Harassment of Women in Media event encourages women to make their voices heard

Piya Chattopadhyay, Heather Mallick, Manisha Krishnan and Janet McFarland at the “No Safe Space: Harassment of Women in Media” event at the TMX Broadcast Centre on Tuesday evening. (Emily Srebotjnak/Ryersonian Staff)

“I am thrilled and not thrilled to be here tonight.”

Those were some of the first words said by CBC Radio’s Piya Chattopadhyay during Tuesday’s J-Talks session at the TMX Broadcast Centre in Toronto.

The event, “No Safe Space: Harassment of Women in Media” was held by The Canadian Journalism Foundation. The foundation started J-Talks events back in 2003 and the series brings coverage and insight to a wide variety of issues that journalists face both inside and outside the workplace.

The event aimed to discuss “the hazards of being a female journalist online and the policies and resources that can help make newsrooms and online communities welcoming to all.” Although no one “enjoys” talking about the harassment of women in media, it’s an omnipresent issue that must be discussed in order for change to be implemented.

Chattopadhyay was the moderator for the evening. She was joined on stage by a panel consisting of Toronto Star staff columnist Heather Mallick, the Globe and Mail’s Janet McFarland, and VICE.com Canada’s senior writer, Manisha Krishnan.

The audience consisted of around 60 people, with the vast majority of attendees being female.  One of the first questions Chattopadhyay asked the panel was to discuss their personal experiences with harassment in media.

Mallick was first to comment. She discussed how, after appearing on Bill O’Reilly’s show years ago, she received numerous threats and mean comments both online and over the phone.

“I’m isolated now. I don’t answer my phone in the newsroom [and] I don’t open mail unless I know who it’s from,” she said. “It has isolated me as a journalist. I communicate much less than I used to.”

McFarland also talked about how her experience with cruel comments made her avoid interacting with others on social media. She said she didn’t experience media harassment until social media became more popular.

She stated how she’s written for decades as a journalist, but “had not received one abusive comment” until she wrote about issues such as why there aren’t more women in leadership and on boards, as well as the gender pay gap.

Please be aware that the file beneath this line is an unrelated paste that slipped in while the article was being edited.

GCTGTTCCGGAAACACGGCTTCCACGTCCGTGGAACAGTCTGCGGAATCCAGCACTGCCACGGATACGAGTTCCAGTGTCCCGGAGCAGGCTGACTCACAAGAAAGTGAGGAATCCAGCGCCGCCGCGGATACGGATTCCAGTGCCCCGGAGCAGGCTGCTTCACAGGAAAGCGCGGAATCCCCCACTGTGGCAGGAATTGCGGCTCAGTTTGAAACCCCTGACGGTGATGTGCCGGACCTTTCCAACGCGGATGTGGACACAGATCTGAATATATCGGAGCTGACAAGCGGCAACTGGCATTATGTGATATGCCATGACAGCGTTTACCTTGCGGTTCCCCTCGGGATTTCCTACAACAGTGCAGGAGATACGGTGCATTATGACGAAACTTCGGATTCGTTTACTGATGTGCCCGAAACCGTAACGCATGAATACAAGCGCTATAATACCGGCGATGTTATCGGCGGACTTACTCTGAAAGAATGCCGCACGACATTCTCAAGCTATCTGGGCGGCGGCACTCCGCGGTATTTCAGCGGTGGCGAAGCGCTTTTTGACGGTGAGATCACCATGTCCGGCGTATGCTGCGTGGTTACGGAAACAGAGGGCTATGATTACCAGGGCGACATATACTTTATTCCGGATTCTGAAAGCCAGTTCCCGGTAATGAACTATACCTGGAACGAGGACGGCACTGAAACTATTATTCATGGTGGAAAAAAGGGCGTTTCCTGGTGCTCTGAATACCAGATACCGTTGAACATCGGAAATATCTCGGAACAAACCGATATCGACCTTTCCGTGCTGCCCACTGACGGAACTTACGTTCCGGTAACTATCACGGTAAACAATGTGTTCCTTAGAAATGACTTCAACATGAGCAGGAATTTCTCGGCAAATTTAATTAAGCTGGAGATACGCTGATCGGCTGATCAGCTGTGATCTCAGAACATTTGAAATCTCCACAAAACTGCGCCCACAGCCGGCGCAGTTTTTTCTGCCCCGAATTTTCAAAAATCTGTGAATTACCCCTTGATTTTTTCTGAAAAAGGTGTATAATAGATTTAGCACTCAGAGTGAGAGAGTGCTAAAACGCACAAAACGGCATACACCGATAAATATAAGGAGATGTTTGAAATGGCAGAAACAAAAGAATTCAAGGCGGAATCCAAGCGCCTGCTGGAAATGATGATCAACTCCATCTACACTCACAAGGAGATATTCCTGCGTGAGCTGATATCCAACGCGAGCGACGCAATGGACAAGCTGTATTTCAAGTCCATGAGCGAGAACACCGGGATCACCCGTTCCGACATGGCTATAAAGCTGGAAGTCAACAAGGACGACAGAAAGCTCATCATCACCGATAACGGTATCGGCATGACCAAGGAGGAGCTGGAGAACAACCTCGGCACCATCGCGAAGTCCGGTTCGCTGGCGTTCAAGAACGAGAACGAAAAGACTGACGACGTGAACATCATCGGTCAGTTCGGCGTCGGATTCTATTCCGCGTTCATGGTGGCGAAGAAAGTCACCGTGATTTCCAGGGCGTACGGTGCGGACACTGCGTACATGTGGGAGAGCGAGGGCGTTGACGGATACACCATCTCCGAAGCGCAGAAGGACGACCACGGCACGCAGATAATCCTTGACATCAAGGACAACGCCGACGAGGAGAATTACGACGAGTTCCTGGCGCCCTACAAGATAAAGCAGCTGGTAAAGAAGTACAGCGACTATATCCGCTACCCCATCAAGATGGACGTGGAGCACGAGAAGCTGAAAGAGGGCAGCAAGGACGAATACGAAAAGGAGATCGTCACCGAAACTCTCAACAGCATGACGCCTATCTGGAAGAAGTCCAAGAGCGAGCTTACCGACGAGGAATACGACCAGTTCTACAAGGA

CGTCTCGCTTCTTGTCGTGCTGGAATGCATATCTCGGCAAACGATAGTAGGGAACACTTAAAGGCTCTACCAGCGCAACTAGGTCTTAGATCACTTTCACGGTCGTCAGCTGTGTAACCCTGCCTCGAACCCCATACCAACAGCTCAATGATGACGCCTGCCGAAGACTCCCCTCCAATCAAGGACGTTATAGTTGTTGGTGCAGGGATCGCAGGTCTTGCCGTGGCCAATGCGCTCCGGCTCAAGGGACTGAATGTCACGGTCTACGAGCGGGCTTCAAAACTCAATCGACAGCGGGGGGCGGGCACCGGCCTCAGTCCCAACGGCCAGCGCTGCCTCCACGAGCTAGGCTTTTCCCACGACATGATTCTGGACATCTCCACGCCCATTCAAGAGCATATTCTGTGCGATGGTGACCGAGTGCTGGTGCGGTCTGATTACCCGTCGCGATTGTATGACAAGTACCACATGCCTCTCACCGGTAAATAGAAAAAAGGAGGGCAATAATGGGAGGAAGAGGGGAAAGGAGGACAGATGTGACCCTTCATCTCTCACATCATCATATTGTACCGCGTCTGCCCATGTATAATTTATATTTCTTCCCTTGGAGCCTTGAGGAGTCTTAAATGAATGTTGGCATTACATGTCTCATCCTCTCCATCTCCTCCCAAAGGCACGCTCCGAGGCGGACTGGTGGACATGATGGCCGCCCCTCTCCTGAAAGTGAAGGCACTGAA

The most shocking stories came from Krishnan. She disclosed that once she started writing opinion pieces on racism, the harassment “ramped up”. She received death threats on her cellphone and discovered that someone had made a fake Facebook profile of her, calling her a transvestite.

Although many of Krishnan’s coworkers told her to report these incidents to the police, Krishnan didn’t go forward with it.

“I’m one to downplay things a bit,” she stated.

Chattopadhyay would also weigh in on the issues she brought up to the panel. She stated that her approach to harassment in the media is either, “to kill them with kindness,” or to not engage with the cruel commentary. But Chattopadhyay later commented, “if I stay silent, isn’t that putting the burden on other female journalists?”

During the event, the women discussed issues pertaining to engaging or enraging with people’s negative comments towards them in the media, what their organizations are doing to protect them and what still needs to be improved upon.

“No one is ever rewarded or encouraged to complain,” said McFarland.

According to McFarland, the Globe and Mail has human resource policies on abuse, and Krishnan said that VICE recently implemented an employee assistance program where workers can call in to get advice on their situation and further assistance if necessary. As of right now, the Star doesn’t have an outlet for women to speak out about media abuse they may receive as journalists.

For the last half-hour of the event, the audience was encouraged to ask questions to the panel. Numerous women and a few men asked an array of questions regarding abuse in the media, but they all seemed to relate to the underlying question of “where do we go from here?”

“This is never going to go away, so we need to deal with this problem,” said Mallick.

“We do need to keep talking about it until a change happens,” said Krishnan.

Chattopadhyay ended the discussion with a simple piece of advice for all audience members to follow while talking to their coworkers the next day: “just say how you went to this thing yesterday and spread the word. There’s sixty people here, that’s sixty conversations started.”

For more information on the J-Talks series and upcoming sessions, visit http://cjf-fjc.ca/j-talks/current.

Leave a Reply

Your email address will not be published. Required fields are marked *

four × 5 =

Previous Next
Test Caption
Test Description goes like this
Read previous post:
Ryerson Spanish professor takes teaching beyond the classroom

There’s one language we all understand, and that’s art. Ryerson Spanish professor Enriqueta Zafra is turning her Spanish 402 class...